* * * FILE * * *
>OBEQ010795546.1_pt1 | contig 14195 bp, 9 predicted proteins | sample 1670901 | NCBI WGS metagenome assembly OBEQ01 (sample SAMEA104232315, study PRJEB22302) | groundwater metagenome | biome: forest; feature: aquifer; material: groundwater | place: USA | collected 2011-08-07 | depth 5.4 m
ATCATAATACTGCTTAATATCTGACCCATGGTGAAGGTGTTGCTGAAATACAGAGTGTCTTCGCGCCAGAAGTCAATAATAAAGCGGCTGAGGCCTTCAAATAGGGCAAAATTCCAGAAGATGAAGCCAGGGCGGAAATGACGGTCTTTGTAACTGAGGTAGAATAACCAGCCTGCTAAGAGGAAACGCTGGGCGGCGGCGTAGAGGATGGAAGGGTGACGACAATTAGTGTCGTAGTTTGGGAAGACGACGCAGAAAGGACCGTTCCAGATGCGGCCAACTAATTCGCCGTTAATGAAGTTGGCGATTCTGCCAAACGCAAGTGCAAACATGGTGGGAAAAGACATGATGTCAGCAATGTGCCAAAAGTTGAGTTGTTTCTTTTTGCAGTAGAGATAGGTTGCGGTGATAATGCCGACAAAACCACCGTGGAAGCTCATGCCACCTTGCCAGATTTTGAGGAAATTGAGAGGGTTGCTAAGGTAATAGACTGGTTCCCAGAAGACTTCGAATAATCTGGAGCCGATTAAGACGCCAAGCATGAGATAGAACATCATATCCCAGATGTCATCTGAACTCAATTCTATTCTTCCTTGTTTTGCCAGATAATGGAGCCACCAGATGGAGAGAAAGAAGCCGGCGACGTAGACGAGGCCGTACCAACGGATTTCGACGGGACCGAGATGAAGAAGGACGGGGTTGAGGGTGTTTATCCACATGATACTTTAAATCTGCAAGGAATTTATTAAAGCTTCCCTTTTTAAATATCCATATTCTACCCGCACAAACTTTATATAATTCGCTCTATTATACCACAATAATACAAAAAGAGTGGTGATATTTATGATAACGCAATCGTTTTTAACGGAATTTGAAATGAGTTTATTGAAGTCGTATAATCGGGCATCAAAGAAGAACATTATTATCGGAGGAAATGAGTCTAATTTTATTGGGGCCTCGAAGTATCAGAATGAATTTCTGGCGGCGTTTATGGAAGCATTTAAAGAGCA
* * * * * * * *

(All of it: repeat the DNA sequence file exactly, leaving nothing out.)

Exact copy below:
>OBEQ010795546.1_pt1 | contig 14195 bp, 9 predicted proteins | sample 1670901 | NCBI WGS metagenome assembly OBEQ01 (sample SAMEA104232315, study PRJEB22302) | groundwater metagenome | biome: forest; feature: aquifer; material: groundwater | place: USA | collected 2011-08-07 | depth 5.4 m
ATCATAATACTGCTTAATATCTGACCCATGGTGAAGGTGTTGCTGAAATACAGAGTGTCTTCGCGCCAGAAGTCAATAATAAAGCGGCTGAGGCCTTCAAATAGGGCAAAATTCCAGAAGATGAAGCCAGGGCGGAAATGACGGTCTTTGTAACTGAGGTAGAATAACCAGCCTGCTAAGAGGAAACGCTGGGCGGCGGCGTAGAGGATGGAAGGGTGACGACAATTAGTGTCGTAGTTTGGGAAGACGACGCAGAAAGGACCGTTCCAGATGCGGCCAACTAATTCGCCGTTAATGAAGTTGGCGATTCTGCCAAACGCAAGTGCAAACATGGTGGGAAAAGACATGATGTCAGCAATGTGCCAAAAGTTGAGTTGTTTCTTTTTGCAGTAGAGATAGGTTGCGGTGATAATGCCGACAAAACCACCGTGGAAGCTCATGCCACCTTGCCAGATTTTGAGGAAATTGAGAGGGTTGCTAAGGTAATAGACTGGTTCCCAGAAGACTTCGAATAATCTGGAGCCGATTAAGACGCCAAGCATGAGATAGAACATCATATCCCAGATGTCATCTGAACTCAATTCTATTCTTCCTTGTTTTGCCAGATAATGGAGCCACCAGATGGAGAGAAAGAAGCCGGCGACGTAGACGAGGCCGTACCAACGGATTTCGACGGGACCGAGATGAAGAAGGACGGGGTTGAGGGTGTTTATCCACATGATACTTTAAATCTGCAAGGAATTTATTAAAGCTTCCCTTTTTAAATATCCATATTCTACCCGCACAAACTTTATATAATTCGCTCTATTATACCACAATAATACAAAAAGAGTGGTGATATTTATGATAACGCAATCGTTTTTAACGGAATTTGAAATGAGTTTATTGAAGTCGTATAATCGGGCATCAAAGAAGAACATTATTATCGGAGGAAATGAGTCTAATTTTATTGGGGCCTCGAAGTATCAGAATGAATTTCTGGCGGCGTTTATGGAAGCATTTAAAGAGCA